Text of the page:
A criminal justice reform bill cleared a major hurdle Monday when the Senate voted 82-12 to end debate, clearing the way for senators to try to pass the bill as soon as today, The Hill reports. However, its fate rests on several amendments sought by Arkansas Republican Senator Tom Cotton. Politico says the changes Cotton is pushing along with Sen. John Kennedy (R-La.) could derail the “fragile compromise” with Democrats on the bill. Democratic Senators Tammy Duckworth of Illinois and Mazie Hirono of Hawaii say Cotton’s amendments undo the bill’s provisions and are designed to kill it. Sen. Doug Jones (D-Ala.), a former federal prosecutor, calls the Republican amendments a “poison pill.” President Trump has endorsed the measure, which is designed to reform prisons and sentencing laws.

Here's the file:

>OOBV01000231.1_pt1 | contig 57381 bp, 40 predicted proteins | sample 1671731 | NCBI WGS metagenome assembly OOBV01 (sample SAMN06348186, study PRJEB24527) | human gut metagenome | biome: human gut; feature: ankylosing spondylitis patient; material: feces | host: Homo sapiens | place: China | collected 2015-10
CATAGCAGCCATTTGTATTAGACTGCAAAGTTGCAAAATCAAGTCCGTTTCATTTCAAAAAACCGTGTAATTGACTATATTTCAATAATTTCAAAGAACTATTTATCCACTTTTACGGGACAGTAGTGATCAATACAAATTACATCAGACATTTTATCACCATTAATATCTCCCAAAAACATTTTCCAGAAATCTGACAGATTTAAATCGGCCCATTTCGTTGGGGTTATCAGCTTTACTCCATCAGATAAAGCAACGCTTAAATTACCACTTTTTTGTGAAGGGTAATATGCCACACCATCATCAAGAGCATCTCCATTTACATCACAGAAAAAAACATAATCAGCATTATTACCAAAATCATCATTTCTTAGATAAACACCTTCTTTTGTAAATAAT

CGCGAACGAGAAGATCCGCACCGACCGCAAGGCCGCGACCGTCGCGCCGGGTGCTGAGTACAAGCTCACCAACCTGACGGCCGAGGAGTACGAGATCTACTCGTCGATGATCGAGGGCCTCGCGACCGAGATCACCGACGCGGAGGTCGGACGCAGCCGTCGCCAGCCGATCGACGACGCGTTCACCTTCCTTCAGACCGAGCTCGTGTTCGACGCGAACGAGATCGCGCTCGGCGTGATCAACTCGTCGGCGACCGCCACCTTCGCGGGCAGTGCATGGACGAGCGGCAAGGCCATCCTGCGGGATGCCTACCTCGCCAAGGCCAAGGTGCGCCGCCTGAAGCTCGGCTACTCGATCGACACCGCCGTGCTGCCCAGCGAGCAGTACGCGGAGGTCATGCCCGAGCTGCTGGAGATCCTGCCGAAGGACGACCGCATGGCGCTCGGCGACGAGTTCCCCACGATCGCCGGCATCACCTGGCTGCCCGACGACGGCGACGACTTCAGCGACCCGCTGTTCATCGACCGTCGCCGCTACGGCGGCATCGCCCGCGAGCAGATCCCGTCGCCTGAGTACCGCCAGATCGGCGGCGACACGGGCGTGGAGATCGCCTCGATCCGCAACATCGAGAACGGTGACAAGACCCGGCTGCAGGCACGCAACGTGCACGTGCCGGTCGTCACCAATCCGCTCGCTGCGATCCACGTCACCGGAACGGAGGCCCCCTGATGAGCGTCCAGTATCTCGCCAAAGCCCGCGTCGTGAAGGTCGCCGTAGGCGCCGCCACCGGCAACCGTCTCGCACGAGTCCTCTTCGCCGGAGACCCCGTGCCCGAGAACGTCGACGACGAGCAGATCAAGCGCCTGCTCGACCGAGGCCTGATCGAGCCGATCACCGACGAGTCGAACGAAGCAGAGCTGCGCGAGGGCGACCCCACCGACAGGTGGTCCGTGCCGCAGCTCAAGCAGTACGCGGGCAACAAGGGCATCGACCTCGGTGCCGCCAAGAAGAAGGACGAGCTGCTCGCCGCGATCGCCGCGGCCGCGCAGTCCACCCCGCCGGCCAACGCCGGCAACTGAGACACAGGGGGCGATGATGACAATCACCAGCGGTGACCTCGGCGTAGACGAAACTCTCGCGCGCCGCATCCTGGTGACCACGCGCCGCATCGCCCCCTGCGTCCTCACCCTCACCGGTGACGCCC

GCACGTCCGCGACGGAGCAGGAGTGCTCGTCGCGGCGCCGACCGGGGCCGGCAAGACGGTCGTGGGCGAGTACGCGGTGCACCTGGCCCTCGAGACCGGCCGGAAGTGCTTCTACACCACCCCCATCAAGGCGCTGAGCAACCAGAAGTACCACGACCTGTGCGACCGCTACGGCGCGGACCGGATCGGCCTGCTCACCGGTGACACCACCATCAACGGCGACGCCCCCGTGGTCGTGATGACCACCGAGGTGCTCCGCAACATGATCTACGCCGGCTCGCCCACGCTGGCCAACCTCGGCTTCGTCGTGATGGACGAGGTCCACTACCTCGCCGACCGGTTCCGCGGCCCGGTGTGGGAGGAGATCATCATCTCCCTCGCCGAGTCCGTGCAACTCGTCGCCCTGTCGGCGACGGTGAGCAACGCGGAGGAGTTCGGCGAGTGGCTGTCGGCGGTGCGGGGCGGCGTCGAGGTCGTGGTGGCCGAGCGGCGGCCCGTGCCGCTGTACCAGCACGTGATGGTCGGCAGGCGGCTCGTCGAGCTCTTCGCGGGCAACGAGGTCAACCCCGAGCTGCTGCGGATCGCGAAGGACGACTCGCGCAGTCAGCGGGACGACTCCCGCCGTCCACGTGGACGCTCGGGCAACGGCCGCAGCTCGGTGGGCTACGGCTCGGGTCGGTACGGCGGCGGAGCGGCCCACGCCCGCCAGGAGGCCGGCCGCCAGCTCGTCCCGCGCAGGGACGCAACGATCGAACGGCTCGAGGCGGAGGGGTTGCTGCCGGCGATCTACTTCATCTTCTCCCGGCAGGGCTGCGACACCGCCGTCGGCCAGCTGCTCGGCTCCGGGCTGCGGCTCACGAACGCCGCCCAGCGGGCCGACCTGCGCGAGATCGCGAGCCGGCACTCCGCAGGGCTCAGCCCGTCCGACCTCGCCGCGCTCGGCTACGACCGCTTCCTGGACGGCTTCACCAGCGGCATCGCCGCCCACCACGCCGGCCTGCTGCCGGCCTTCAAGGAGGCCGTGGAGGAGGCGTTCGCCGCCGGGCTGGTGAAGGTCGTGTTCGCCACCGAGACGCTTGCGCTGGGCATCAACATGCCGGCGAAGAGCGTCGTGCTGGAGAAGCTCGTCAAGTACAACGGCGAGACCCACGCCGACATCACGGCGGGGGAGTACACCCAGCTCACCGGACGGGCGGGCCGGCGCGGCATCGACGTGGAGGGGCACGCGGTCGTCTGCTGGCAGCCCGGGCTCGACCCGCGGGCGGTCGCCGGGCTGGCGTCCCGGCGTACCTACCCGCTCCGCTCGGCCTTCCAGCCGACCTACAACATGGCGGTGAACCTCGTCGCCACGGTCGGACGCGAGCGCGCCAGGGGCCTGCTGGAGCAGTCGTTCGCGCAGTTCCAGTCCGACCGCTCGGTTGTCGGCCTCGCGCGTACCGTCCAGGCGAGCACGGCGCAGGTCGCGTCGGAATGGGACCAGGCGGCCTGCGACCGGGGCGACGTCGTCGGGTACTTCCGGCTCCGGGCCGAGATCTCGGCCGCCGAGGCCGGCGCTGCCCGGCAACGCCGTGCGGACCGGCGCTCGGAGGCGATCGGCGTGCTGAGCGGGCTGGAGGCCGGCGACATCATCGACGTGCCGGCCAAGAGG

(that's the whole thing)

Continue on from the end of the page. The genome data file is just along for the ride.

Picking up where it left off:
A bipartisan criminal justice reform bill backed by President Trump may yet have a difficult time being passed by Congress, according to CNBC. The bill could save the federal government millions of dollars by reducing thousands of prison sentences. The president’s son-in-law, Jared Kushner, contributed to a column in USA Today backing criminal justice reform. However, Senate Majority Leader Mitch McConnell stands in the bill’s way. Time notes that the bill has strong conservative support, including the backing of billionaire Charles Koch. The New York Times editorial board has also expressed support.
Meanwhile, across the country, a new wave of district attorneys is bringing about criminal justice reform on the local level. The Washington Post profiles district attorneys like Mark Gonzalez of Corpus Christi, Texas, a self-styled “Mexican biker lawyer” who’s one of several progressive prosecutors pushing for reform. The Post also mentions Wesley Bell of Ferguson, Missouri, Larry Krasner of Philadelphia and Kim Foxx of Chicago as some of the district and state attorneys seeking to overhaul the criminal justice system.